I cling to domestic chores like the last shreds of civilization. Recycling gets relentless attention, as do closets and beds. Twice a day I sweep the area for rubbish and material backups. There’s a continuous bucket brigade for dishes: dirty tubs go up to the bathroom and tubs of clean come down. No trip between floors is wasted. I work every angle. Could I shower and clean our cutlery at the same time? I contemplated it.

My mission: refine all systems, however trivial. Outside I locked down the compost bin using heavy bungies and bricks from an old chimney. It looks medieval. Whatever it is was ransacking our rotted cabbage and coffee filters has been vanquished. Be gone, wolverines and badgers! You will not sully my dirt pile.

Inside, the void is gradually becoming a room. Little imagination is needed to picture free-flowing spaces and roomy, accessible cupboards, me sashaying from sink to pantry to counter, imposing rigid and permanent order in the kingdom.

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I still have mixed feelings. About the privilege we’re flaunting and how cavalier we are getting about costly decisions. It’s only money! As long as you have enough of it! We are eating major cake and not sharing at all. Is our ability to do this what’s wrong with the world? How much does an already stupifyingly happy family deserve? Remodeling might be the least punk thing ever.

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MY LOCAL HABITAT TURNED INHOSPITABLE OVERNIGHT with the kick off of a long-delayed kitchen renovation. The place where just last week I made toast is now a primitive, nail-strewn cave stripped of every amenity (water, stove, Nutella), accessed through an E.T.-like zippered facade. The contents of our pantry and cupboards are piled along all available walls. For the next 12 to 16 weeks we will not cook as much as warm things up. Dishes will be washed in the bathtub.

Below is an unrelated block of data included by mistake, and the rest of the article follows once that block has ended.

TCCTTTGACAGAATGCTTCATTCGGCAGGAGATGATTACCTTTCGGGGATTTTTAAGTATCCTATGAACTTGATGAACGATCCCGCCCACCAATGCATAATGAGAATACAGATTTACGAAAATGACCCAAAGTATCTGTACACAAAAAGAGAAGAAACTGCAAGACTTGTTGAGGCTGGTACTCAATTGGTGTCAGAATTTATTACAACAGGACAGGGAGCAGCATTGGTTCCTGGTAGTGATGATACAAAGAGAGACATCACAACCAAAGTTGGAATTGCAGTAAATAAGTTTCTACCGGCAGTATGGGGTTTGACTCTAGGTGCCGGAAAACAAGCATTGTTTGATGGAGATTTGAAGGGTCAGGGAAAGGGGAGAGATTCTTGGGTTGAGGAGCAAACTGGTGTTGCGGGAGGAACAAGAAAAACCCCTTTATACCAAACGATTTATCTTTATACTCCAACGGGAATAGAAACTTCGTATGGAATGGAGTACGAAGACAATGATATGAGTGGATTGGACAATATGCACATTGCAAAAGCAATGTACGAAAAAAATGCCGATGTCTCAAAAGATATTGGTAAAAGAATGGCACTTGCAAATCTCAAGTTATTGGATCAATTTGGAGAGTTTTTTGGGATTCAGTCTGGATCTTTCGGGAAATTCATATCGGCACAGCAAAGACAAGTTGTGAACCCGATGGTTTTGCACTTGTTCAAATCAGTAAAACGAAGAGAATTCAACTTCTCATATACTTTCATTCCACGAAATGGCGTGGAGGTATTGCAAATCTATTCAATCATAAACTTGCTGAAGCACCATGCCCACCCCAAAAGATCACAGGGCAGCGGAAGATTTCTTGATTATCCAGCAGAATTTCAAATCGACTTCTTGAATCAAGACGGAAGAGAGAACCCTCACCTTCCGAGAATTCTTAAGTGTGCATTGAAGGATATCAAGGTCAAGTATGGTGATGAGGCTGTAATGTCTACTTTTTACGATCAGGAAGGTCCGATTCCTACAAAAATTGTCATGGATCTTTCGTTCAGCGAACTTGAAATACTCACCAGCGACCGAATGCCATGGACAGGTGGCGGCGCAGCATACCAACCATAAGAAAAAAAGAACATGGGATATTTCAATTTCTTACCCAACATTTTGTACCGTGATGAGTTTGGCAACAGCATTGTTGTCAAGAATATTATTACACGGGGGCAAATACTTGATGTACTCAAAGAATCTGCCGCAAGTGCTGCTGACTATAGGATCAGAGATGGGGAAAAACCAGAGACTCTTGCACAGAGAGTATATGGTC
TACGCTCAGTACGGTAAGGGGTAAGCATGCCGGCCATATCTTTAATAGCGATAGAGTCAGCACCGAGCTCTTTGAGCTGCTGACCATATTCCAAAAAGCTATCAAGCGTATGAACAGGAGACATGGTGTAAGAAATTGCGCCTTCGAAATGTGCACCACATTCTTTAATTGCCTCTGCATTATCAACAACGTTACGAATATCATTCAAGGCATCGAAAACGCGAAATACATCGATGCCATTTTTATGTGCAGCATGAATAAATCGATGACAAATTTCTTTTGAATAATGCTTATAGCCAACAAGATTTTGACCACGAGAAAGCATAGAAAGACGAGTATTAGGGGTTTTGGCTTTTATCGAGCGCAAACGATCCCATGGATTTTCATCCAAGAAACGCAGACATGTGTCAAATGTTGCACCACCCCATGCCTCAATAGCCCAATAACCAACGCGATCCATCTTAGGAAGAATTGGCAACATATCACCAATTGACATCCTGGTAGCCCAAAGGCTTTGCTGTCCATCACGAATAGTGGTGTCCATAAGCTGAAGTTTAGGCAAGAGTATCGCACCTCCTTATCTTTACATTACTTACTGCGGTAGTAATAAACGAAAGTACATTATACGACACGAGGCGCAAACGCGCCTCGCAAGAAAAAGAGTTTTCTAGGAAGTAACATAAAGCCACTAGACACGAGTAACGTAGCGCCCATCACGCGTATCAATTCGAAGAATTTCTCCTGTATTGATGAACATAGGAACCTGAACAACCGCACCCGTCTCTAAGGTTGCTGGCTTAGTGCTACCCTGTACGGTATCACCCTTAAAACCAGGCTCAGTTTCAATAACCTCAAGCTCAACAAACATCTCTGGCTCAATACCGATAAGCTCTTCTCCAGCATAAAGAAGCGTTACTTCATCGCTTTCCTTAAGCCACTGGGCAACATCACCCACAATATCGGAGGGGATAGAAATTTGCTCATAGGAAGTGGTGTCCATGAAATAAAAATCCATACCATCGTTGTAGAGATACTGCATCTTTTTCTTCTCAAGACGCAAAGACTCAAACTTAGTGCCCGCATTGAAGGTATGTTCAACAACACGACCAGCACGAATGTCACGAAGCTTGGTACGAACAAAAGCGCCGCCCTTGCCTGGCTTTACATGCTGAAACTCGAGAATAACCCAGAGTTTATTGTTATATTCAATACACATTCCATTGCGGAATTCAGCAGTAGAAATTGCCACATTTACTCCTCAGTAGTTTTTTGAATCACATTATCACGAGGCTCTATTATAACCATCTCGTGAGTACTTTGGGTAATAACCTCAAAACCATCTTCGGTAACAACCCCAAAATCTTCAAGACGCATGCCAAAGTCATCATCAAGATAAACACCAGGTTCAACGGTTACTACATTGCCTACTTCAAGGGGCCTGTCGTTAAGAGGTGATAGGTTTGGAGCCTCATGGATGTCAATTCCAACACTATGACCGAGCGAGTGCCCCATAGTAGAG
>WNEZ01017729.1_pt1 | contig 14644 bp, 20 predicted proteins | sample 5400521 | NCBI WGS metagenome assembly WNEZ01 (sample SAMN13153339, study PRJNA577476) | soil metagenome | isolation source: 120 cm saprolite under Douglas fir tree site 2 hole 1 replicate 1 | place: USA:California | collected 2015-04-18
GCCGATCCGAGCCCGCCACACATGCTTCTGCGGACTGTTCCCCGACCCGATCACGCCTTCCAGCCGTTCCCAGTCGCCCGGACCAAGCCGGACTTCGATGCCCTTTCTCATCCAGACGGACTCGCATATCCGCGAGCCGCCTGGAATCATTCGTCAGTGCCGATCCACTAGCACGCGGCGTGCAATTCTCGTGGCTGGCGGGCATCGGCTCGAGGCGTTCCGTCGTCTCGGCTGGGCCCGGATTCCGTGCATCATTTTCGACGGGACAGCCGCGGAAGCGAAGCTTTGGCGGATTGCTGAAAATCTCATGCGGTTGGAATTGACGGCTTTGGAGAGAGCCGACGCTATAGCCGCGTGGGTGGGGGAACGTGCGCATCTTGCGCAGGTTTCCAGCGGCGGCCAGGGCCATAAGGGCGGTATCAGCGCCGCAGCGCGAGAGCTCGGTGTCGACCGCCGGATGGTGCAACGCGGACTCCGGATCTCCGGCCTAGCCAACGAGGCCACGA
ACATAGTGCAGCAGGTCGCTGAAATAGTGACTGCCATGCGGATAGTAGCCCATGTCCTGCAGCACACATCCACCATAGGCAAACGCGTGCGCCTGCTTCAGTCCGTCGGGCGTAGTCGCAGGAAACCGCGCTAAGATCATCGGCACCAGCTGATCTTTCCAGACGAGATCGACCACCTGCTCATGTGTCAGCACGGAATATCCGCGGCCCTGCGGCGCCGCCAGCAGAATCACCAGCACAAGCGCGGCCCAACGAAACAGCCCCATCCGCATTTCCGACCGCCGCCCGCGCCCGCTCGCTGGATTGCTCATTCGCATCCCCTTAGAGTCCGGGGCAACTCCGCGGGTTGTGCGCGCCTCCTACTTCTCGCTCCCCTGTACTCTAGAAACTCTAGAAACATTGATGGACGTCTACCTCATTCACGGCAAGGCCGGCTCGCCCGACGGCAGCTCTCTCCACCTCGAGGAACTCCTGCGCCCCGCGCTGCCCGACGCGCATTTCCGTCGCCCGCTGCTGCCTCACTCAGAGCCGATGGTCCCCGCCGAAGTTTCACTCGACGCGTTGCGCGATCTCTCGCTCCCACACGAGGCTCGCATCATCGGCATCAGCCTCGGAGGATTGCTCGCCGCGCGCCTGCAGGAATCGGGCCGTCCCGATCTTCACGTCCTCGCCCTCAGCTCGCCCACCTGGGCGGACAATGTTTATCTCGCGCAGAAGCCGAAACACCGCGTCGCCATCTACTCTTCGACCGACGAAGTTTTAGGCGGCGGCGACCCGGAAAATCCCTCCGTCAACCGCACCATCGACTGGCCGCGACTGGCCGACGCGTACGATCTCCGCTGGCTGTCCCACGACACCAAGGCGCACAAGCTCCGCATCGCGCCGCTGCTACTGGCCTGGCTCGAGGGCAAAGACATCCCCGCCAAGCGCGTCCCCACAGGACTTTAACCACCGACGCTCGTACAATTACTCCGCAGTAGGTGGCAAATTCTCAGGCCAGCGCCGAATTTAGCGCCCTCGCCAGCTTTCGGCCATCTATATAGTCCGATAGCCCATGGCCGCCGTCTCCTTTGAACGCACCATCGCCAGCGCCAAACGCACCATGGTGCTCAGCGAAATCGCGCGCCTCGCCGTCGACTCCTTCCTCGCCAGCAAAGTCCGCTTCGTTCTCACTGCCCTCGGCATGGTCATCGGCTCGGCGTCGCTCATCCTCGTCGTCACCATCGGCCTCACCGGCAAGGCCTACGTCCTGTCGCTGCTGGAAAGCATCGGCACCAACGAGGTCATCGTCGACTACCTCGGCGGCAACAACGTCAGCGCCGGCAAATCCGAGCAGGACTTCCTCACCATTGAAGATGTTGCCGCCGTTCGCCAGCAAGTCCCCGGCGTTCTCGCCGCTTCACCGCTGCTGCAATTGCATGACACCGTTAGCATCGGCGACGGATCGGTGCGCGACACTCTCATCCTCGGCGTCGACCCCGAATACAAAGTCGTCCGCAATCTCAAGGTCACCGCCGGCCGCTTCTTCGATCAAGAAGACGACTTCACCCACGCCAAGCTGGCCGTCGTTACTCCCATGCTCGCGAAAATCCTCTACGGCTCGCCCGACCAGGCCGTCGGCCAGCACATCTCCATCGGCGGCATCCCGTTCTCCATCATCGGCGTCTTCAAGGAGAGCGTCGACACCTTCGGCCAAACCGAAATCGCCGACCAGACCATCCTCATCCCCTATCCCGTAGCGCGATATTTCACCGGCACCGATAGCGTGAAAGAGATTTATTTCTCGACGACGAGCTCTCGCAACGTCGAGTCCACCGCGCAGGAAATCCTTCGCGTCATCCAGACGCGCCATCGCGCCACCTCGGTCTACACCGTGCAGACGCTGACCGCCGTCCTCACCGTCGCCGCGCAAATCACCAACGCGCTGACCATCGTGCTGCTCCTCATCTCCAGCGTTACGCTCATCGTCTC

I don’t deserve pity. Remodeling pain is the bougiest gripe of all time (up there with Finding Good Help). But we are accepting dinner invitations.

Last month I rehabilitated a Polaroid Landcamera, a toy I hadn’t touched in years. While the original company is dead, off-brand peel-apart film is available on Amazon for no more than it cost in 2003.

My first rolls were mostly dark and blurry. I have to relearn how to compose carefully and shoot slow.

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If there’s more mind-warping fun to be had with an iPhone than mis-use of panoramic stitching, show it to me.

14By now it’s old news that my sister had a baby. I’d say she’s doing okay with it.

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We’ve had a lot of family visitors lately on account of ‘Lil Charley, including my half-sister Emily, seen here with my step-nephew-if-my-sister-were-married, Frank. Step-aunts, step-grandmas and multiple half-brothers also showed up. Johanna and her quasi-cousins need to be reminded Who is He (and What Is He to You)?

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I’m in the middle of doing a video for my farm technology client. It involves hiring screen actors, but really only their legs. At the casting we picked five pairs from dozens of auditions, mostly ones whose shoes we liked.

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There wasn’t much for Johanna to do when we said Go Outside and Play, so I and some Work & Company helpers put up a trapeze. It took a ridiculous amount of effort to anchor the rope in our massive oak. Overall it’s an engineering masterpiece, though Jo has to swing carefully to avoid smacking into trees and fences.

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Took a field trip with Witt to the MCAD library, where you can freely paw artists books by legends like Sol Lewitt, Bruce Neumann and Ed Ruscha (though you gotta wear the Mickey gloves).

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I topped off my Summer of Cycling with a balmy (100°+) camping ride to Afton State Park with Lucas. So wrung out were we by the heat and exertion that we barely drained our bourbon flasks. But having brought little food on account of weight, we needed the calories.